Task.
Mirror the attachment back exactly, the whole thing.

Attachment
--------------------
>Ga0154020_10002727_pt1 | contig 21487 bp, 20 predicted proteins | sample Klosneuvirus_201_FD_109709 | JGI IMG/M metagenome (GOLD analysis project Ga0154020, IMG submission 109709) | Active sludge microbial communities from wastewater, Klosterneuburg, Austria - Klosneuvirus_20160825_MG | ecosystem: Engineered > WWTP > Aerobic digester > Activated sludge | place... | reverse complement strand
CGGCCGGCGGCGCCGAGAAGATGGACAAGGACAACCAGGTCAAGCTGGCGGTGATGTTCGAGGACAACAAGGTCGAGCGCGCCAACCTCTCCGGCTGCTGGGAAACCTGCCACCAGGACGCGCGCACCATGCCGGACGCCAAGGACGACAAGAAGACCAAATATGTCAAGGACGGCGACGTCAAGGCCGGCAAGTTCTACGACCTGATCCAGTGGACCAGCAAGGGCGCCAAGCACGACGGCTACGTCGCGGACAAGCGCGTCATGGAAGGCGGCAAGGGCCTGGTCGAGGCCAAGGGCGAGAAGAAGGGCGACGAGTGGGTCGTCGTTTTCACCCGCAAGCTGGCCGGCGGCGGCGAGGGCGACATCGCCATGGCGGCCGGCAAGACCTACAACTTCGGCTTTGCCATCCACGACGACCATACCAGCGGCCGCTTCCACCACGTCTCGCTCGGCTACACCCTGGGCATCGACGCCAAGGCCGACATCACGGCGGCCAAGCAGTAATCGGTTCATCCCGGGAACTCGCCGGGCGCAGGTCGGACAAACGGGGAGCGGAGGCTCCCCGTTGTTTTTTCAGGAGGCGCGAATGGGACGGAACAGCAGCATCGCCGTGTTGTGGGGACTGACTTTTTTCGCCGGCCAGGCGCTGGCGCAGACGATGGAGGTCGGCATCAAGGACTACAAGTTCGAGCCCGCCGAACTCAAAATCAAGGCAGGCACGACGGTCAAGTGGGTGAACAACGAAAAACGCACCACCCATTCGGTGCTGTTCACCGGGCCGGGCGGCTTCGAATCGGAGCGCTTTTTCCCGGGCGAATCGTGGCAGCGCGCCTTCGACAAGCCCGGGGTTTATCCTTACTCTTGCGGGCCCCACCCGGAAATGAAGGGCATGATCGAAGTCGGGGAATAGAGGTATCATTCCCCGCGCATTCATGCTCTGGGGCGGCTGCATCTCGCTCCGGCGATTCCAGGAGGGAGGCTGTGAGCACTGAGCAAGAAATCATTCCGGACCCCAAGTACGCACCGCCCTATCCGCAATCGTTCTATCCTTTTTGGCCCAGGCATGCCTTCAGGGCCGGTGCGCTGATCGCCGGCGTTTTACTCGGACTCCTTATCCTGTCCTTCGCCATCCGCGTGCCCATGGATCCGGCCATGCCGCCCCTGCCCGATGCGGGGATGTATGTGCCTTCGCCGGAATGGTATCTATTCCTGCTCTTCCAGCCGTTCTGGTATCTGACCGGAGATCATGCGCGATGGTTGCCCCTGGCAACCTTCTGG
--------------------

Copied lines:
>Ga0154020_10002727_pt1 | contig 21487 bp, 20 predicted proteins | sample Klosneuvirus_201_FD_109709 | JGI IMG/M metagenome (GOLD analysis project Ga0154020, IMG submission 109709) | Active sludge microbial communities from wastewater, Klosterneuburg, Austria - Klosneuvirus_20160825_MG | ecosystem: Engineered > WWTP > Aerobic digester > Activated sludge | place... | reverse complement strand
CGGCCGGCGGCGCCGAGAAGATGGACAAGGACAACCAGGTCAAGCTGGCGGTGATGTTCGAGGACAACAAGGTCGAGCGCGCCAACCTCTCCGGCTGCTGGGAAACCTGCCACCAGGACGCGCGCACCATGCCGGACGCCAAGGACGACAAGAAGACCAAATATGTCAAGGACGGCGACGTCAAGGCCGGCAAGTTCTACGACCTGATCCAGTGGACCAGCAAGGGCGCCAAGCACGACGGCTACGTCGCGGACAAGCGCGTCATGGAAGGCGGCAAGGGCCTGGTCGAGGCCAAGGGCGAGAAGAAGGGCGACGAGTGGGTCGTCGTTTTCACCCGCAAGCTGGCCGGCGGCGGCGAGGGCGACATCGCCATGGCGGCCGGCAAGACCTACAACTTCGGCTTTGCCATCCACGACGACCATACCAGCGGCCGCTTCCACCACGTCTCGCTCGGCTACACCCTGGGCATCGACGCCAAGGCCGACATCACGGCGGCCAAGCAGTAATCGGTTCATCCCGGGAACTCGCCGGGCGCAGGTCGGACAAACGGGGAGCGGAGGCTCCCCGTTGTTTTTTCAGGAGGCGCGAATGGGACGGAACAGCAGCATCGCCGTGTTGTGGGGACTGACTTTTTTCGCCGGCCAGGCGCTGGCGCAGACGATGGAGGTCGGCATCAAGGACTACAAGTTCGAGCCCGCCGAACTCAAAATCAAGGCAGGCACGACGGTCAAGTGGGTGAACAACGAAAAACGCACCACCCATTCGGTGCTGTTCACCGGGCCGGGCGGCTTCGAATCGGAGCGCTTTTTCCCGGGCGAATCGTGGCAGCGCGCCTTCGACAAGCCCGGGGTTTATCCTTACTCTTGCGGGCCCCACCCGGAAATGAAGGGCATGATCGAAGTCGGGGAATAGAGGTATCATTCCCCGCGCATTCATGCTCTGGGGCGGCTGCATCTCGCTCCGGCGATTCCAGGAGGGAGGCTGTGAGCACTGAGCAAGAAATCATTCCGGACCCCAAGTACGCACCGCCCTATCCGCAATCGTTCTATCCTTTTTGGCCCAGGCATGCCTTCAGGGCCGGTGCGCTGATCGCCGGCGTTTTACTCGGACTCCTTATCCTGTCCTTCGCCATCCGCGTGCCCATGGATCCGGCCATGCCGCCCCTGCCCGATGCGGGGATGTATGTGCCTTCGCCGGAATGGTATCTATTCCTGCTCTTCCAGCCGTTCTGGTATCTGACCGGAGATCATGCGCGATGGTTGCCCCTGGCAACCTTCTGG